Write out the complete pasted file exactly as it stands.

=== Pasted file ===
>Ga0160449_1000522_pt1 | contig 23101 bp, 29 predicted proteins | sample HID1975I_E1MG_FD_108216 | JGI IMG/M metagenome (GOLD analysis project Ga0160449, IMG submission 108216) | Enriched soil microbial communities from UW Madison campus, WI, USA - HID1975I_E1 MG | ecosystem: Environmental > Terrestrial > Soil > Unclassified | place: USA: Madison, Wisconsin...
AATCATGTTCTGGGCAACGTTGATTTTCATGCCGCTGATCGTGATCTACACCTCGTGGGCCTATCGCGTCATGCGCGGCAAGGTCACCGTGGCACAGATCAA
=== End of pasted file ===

>Ga0160449_1000522_pt1 | contig 23101 bp, 29 predicted proteins | sample HID1975I_E1MG_FD_108216 | JGI IMG/M metagenome (GOLD analysis project Ga0160449, IMG submission 108216) | Enriched soil microbial communities from UW Madison campus, WI, USA - HID1975I_E1 MG | ecosystem: Environmental > Terrestrial > Soil > Unclassified | place: USA: Madison, Wisconsin...
AATCATGTTCTGGGCAACGTTGATTTTCATGCCGCTGATCGTGATCTACACCTCGTGGGCCTATCGCGTCATGCGCGGCAAGGTCACCGTGGCACAGATCAA